Care, General Care Projects in Jamaica by Diane Flowers
My name is Diane Flowers, I graduated from high school in June 2009, and instead of jumping right into college, I decided that I wanted to take a gap year from school. There was a lot that I wanted to do with my gap year, and volunteering abroad was one of them.
I found Projects Abroad online and after reading many volunteers stories and seeing what Projects Abroad had to offer, I decided that I would apply. I chose Jamaica, because I had travelled to Negril once before and loved the culture, music and people. I knew that my help there would be appreciated and that I would learn many new things different from my lifestyle back home.
First off, coming from Vermont, the climate change was wonderful! I took my winter jacket off immediately and felt my face warm up. I was homesick for the first couple of days, but thanks to my host family I had some great support when adapting to my new surroundings. I am also a vegetarian and have been for more than five years, my host mom catered to my diet with no problems, and if there was ever a dish I didn’t enjoy she always wanted me to tell her, though I loved every Jamaican meal she made me.
Every working day I would wake up early, about 6:30am, and eat breakfast with my host siblings and my roommates. Once ready for work I would walk to the end of my road to catch a taxi, which at first I was nervous to do on my own, but I soon realised that, especially during the day, walking alone was safe and that if the taxi driver was not driving in the direction I was looking for, most drivers would help me find a taxi that was.
I worked at the Windsor Lodge Children’s Home, which is a Salvation Army run orphanage. At first I was worried that I might have a difficult time connecting with the children, but as soon as I walked through the gates, many children would run over to greet me with a big hug and take my hand to show me the lizard they caught or the school work they needed to do for the day.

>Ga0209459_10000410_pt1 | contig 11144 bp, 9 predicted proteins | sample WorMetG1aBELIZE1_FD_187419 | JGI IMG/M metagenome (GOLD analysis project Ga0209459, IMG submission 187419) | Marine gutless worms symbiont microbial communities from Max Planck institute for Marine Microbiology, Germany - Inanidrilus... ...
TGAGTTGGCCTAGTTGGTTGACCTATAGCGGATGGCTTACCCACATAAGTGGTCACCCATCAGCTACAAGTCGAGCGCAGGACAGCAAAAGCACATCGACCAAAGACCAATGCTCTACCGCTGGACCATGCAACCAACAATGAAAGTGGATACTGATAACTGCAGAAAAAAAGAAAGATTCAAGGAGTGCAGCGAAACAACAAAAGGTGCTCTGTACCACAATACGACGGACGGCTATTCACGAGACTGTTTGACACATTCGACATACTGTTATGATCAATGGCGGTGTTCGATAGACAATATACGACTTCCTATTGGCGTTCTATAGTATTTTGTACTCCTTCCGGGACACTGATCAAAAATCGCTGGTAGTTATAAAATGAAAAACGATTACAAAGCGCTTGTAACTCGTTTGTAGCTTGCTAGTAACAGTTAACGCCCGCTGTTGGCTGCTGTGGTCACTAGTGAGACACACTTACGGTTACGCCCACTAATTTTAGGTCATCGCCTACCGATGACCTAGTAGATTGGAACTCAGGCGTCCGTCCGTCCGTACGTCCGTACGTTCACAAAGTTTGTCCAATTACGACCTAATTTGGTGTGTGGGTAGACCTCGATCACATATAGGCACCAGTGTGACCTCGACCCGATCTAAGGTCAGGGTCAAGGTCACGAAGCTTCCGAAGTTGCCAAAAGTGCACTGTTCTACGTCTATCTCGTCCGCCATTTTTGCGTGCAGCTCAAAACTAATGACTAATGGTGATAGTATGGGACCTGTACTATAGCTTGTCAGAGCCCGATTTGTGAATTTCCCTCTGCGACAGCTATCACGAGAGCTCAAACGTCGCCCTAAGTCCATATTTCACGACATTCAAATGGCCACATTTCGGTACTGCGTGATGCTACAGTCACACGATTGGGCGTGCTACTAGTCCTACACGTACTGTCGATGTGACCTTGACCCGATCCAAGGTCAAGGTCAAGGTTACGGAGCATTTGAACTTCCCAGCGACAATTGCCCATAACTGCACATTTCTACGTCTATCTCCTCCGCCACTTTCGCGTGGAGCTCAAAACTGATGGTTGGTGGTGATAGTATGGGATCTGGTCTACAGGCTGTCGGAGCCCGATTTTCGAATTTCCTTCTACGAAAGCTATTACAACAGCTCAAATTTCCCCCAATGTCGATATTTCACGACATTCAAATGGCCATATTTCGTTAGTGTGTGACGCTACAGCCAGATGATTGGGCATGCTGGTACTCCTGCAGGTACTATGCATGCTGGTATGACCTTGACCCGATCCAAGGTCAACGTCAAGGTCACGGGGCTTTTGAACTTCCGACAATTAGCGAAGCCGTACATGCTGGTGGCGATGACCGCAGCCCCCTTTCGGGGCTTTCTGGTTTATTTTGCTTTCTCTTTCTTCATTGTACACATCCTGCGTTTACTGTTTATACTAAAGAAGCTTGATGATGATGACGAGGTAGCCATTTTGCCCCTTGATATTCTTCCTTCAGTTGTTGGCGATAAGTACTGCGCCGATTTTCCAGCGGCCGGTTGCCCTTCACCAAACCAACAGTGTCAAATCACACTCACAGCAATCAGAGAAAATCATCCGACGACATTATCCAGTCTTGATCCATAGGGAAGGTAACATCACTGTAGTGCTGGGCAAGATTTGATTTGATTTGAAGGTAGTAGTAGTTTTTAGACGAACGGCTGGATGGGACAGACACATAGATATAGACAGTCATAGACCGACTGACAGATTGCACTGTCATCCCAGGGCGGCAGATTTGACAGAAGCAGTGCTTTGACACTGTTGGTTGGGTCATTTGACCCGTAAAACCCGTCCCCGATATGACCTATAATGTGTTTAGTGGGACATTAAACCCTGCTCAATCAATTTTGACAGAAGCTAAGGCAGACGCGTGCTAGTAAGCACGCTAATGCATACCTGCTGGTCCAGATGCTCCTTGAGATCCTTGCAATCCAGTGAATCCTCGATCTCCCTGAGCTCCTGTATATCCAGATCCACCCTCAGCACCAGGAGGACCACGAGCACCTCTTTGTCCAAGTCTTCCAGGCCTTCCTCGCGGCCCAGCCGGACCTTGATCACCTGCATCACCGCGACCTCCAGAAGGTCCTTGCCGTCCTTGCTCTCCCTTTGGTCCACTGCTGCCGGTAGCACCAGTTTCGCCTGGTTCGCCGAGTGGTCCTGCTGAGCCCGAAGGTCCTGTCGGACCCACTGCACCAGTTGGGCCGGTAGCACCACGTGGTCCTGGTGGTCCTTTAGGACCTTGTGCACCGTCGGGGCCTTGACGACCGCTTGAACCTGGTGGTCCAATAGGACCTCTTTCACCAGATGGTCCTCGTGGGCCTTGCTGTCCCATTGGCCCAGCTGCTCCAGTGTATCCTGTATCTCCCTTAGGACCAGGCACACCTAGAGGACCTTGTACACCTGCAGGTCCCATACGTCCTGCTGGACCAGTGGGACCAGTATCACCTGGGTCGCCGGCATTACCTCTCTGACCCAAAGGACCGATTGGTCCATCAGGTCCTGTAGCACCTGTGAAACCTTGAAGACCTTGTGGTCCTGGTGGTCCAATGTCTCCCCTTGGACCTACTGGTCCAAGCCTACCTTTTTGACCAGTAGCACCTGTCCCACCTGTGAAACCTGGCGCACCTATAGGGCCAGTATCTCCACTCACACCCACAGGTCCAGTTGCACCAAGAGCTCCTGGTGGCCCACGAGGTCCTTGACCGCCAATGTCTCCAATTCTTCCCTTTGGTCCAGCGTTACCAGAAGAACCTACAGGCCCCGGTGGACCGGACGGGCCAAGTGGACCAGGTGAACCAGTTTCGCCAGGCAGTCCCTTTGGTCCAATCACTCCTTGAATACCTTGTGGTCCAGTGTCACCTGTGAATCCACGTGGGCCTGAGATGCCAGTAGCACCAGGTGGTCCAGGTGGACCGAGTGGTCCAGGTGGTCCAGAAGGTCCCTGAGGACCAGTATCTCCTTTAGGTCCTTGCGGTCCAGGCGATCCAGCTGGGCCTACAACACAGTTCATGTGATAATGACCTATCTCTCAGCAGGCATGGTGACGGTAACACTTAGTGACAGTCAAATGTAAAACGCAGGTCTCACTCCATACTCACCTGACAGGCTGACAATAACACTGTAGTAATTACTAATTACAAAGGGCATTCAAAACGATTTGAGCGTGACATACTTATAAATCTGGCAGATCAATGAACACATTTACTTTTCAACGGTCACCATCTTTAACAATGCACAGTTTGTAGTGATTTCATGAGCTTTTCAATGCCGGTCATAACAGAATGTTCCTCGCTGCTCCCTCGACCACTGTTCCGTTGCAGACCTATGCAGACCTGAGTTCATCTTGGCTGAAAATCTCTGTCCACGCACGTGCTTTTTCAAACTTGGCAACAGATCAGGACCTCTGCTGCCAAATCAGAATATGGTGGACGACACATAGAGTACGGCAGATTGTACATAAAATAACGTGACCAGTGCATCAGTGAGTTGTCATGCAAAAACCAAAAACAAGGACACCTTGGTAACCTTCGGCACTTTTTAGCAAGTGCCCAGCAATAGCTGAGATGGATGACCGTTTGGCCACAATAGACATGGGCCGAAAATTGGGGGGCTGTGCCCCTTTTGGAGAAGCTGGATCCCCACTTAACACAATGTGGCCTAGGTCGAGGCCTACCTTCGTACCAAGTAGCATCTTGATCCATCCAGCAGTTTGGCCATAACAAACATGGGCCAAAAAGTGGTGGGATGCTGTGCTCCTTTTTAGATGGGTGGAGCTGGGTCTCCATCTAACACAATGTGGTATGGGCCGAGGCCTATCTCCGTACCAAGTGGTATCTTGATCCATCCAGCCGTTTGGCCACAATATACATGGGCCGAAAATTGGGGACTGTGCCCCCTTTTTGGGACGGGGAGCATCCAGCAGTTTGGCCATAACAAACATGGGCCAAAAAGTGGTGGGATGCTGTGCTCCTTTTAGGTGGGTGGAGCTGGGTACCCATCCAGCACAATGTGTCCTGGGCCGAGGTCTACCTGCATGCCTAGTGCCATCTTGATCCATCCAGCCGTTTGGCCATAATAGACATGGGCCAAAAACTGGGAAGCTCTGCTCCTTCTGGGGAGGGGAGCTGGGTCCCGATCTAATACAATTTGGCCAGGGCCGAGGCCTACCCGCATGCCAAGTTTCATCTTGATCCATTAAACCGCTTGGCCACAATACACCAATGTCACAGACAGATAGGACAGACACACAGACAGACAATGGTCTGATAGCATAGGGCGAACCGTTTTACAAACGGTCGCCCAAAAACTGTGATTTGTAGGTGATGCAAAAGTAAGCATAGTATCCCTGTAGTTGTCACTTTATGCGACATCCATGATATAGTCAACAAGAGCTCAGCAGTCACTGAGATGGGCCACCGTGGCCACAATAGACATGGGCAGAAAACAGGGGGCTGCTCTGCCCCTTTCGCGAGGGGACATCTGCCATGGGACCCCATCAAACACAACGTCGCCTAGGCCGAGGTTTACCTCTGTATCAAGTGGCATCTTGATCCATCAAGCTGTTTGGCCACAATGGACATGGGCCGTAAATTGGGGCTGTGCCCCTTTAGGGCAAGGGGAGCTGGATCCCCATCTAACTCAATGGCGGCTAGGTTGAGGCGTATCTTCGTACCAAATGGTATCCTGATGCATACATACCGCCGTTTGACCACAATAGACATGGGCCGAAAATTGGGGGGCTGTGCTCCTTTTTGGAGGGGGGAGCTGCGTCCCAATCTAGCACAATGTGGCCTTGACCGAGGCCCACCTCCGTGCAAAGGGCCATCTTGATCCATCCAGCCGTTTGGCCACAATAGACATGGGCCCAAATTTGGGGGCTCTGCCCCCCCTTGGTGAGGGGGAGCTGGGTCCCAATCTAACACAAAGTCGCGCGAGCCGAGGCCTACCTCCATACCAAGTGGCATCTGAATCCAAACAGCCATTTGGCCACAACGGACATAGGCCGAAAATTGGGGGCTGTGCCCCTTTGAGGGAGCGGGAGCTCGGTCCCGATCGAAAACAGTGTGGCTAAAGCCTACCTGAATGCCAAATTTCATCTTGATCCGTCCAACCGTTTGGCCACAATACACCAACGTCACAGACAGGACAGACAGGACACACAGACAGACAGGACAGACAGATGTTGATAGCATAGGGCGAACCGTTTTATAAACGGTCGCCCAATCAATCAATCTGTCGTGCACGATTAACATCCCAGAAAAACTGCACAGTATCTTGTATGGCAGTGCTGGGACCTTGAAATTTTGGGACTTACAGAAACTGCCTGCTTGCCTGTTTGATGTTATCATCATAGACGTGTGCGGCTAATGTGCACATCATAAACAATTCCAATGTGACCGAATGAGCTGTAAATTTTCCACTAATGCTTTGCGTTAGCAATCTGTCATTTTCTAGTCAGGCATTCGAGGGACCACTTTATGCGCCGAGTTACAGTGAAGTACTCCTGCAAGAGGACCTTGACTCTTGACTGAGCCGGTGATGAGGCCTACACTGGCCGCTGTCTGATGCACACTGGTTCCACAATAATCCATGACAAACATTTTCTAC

Some days I would just play with the children, but mostly during the week they had school and I would help give them work in class or help them with work that had been given to them. I really felt like I was making a difference when I would show them a new method for reading or mathematics, and then a couple days later they would be using it on their own. They always wanted to share their break or lunch with me or their fellow classmates. Sometime I would also bring in some sweeties or biscuits to reward them for good work; we would always try to enforce positive rewards rather than negative punishment.
I would stay at the Lodge until the afternoon and then head into Mandeville where I would meet up with fellow volunteers. Most of the time we would eat our lunch together or shop in town, some nights we would maybe go out to a local bar or to the movie theatre. Whenever we went into town we were usually called “whitey” or often we would get “pppst, pppst” this was just the locals trying to say “Hi” and after awhile it no longer phased us. I found the people in Jamaica to be very friendly and kind. Almost every weekend I went on trips with other volunteers to discover different parts of the country, by travelling around I made many friends and was able to learn even more about the culture in Jamaica.
I think that the only thing I would change is the amount of time I stayed; one month just wasn’t enough time. The hardest thing I had to do was say goodbye to all the children at Windsor Lodge and to all my new friends, volunteers and locals. I have already made plans to come back to Jamaica within the year.
There is something so special and different about the lifestyle in Jamaica, I just know that I will be coming back periodically throughout my lifetime. I think volunteering is also the best way to discover Jamaica, you receive such a better understanding of it culture rather than seeing it as a tourist. This experience is something I will never forget.
Ce témoignage est basé sur l’expérience unique d’un volontaire à un certain moment donné. Nos projets s’adaptent constamment aux besoins locaux, ils évoluent au fur et à mesure que des volontaires s’impliquent et s’adaptent aux saisons, ainsi votre expérience sur place pourra être différente de celle décrite ici. Pour en savoir plus sur cette mission, vous pouvez consulter la page de ce projet ou bien contacter l’un de nos conseillers de volontaires.